which is a more remarkable story and - frankly - encompasses a tale far less familiar to most contemporary readers).

    In retrospect, I wish Hampton Sides was older (OK, significantly older than me), and I wish he'd been writing and publishing so that I could have read his books in high school (and even college) instead of the far-too-often disappointing and unnecessarily dry material assigned in history courses. Sides has become one of my favorite authors, quite simply because (1) he makes historical events come alive and (2) his books, quite simply, are a pleasure to read. Yes, yes, he's a creative and tireless researcher - and he deserves significant credit for that. But it's his ability to repackage historical events into compelling, captivating, entertaining, and - let's be frank here -

    that has won me (and so many other readers) over.

    I've read reviewers refer to Sides as part a unique community creating the modern era of historians - craftsmen (and craftswomen) plying a trade referred to as

    (or, for the post Tom Wolfe era, the New New Journalism) - readers find that the unofficial group includes Erik Larson, Laura Hillenbrand, Nathaniel Philbrick, and even Jon Krakauer (who has been less consistent, but merits inclusion when he's at his best) and there's something to that.... Let's throw in Daniel James Brown (for his glorious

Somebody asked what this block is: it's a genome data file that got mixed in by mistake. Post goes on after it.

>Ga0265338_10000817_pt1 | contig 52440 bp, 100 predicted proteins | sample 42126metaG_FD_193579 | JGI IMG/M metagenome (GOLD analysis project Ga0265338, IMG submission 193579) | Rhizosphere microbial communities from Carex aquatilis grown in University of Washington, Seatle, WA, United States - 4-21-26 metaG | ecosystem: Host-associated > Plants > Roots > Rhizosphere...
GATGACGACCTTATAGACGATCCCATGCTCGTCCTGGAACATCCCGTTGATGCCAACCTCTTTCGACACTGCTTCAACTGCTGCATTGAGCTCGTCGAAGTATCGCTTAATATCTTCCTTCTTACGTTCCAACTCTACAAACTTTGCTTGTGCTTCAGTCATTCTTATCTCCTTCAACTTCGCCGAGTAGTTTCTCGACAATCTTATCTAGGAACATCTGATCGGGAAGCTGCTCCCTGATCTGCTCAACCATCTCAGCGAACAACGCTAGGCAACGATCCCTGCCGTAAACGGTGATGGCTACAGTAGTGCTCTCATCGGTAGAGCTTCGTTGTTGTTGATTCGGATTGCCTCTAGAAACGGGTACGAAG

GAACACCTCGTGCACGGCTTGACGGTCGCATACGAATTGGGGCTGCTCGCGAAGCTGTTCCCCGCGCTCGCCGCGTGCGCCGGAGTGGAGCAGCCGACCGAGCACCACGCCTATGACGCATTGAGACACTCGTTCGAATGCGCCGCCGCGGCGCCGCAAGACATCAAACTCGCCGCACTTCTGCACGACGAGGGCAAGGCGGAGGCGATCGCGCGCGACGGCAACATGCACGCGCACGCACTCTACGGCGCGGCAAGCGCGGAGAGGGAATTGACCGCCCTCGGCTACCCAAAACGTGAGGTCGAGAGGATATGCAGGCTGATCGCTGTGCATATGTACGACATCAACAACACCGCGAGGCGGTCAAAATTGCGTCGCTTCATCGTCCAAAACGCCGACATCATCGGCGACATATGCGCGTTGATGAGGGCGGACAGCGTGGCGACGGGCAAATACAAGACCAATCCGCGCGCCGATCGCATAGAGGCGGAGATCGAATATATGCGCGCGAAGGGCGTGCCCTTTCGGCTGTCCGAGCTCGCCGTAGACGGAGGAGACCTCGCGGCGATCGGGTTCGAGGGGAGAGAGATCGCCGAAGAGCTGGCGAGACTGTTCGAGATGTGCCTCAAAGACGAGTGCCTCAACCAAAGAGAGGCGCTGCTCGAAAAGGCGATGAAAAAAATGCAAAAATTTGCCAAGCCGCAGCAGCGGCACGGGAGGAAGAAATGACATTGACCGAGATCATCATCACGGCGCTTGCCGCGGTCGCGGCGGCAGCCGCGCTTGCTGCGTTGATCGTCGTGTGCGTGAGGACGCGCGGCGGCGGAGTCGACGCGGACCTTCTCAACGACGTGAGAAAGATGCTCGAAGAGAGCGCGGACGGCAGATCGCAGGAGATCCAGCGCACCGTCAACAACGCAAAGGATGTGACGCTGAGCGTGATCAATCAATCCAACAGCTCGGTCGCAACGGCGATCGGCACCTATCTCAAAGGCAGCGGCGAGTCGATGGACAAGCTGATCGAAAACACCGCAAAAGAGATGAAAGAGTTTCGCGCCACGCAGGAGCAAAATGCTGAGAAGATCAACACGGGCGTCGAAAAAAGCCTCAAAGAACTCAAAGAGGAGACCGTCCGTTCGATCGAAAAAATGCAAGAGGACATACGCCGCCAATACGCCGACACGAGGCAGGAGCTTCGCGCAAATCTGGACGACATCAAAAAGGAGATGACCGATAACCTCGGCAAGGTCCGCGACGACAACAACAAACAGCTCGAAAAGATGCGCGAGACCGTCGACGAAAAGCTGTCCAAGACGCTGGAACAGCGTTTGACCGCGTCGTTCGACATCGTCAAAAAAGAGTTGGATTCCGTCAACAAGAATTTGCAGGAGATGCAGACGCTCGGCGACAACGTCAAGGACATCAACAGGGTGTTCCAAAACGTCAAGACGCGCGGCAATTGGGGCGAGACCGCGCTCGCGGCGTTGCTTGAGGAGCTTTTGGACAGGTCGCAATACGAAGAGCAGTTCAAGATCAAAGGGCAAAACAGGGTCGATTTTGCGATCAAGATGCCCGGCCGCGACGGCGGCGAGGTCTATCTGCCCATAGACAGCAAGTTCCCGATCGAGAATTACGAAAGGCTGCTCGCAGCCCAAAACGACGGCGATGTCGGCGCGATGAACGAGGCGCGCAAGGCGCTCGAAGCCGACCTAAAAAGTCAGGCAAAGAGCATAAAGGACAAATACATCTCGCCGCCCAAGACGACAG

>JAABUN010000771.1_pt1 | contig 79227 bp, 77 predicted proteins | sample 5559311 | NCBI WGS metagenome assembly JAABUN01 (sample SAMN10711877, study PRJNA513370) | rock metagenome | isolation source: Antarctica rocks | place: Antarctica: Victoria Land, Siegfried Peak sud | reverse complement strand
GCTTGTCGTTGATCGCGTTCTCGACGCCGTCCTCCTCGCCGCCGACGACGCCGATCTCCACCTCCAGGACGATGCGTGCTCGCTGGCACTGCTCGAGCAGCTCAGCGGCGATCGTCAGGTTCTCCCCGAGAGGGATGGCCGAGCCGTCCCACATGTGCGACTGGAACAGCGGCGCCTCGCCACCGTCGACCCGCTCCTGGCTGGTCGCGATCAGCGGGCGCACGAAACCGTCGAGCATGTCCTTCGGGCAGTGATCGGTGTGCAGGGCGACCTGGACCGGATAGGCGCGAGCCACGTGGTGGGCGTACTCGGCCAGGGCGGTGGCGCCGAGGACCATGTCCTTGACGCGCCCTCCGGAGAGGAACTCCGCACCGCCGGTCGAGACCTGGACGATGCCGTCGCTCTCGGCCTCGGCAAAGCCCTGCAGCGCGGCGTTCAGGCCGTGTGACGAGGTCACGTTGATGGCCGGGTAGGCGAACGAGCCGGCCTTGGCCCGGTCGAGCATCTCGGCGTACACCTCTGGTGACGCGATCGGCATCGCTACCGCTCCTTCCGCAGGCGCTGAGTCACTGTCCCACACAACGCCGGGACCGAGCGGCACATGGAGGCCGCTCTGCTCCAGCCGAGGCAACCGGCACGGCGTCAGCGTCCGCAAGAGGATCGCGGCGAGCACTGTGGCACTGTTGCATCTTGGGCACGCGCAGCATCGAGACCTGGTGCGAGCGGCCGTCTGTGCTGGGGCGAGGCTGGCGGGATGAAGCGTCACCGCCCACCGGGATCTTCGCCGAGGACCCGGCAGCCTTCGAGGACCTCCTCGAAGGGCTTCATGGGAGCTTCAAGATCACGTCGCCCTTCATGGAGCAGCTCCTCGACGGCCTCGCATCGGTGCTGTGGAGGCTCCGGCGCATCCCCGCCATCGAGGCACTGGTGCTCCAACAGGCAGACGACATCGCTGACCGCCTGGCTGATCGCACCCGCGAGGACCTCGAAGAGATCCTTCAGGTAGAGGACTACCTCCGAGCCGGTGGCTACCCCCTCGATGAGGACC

) and Mitchell Zukoff (who is very good, but - to my mind - not quite as sublime as the rest). I've been impressed with all of these authors' works, and I'd love to see high schools and history teachers embrace their excellent work to open the minds and fire the imaginations of the next generation of readers.

  • Matt

    With the fiftieth anniversary of the assassination of Martin Luther King Jr. (MLK) a few days ago, I felt it appropriate to read Hampton Sides’ stellar account of the lead-up to the event and the hunt for the killer. I’d heard much about it and knew that I would be in for something that would educate me, as well as provide context for this important event in more recent American history. Sides delivers a powerful narrative of the year preceding the King assassination, from multiple perspectives.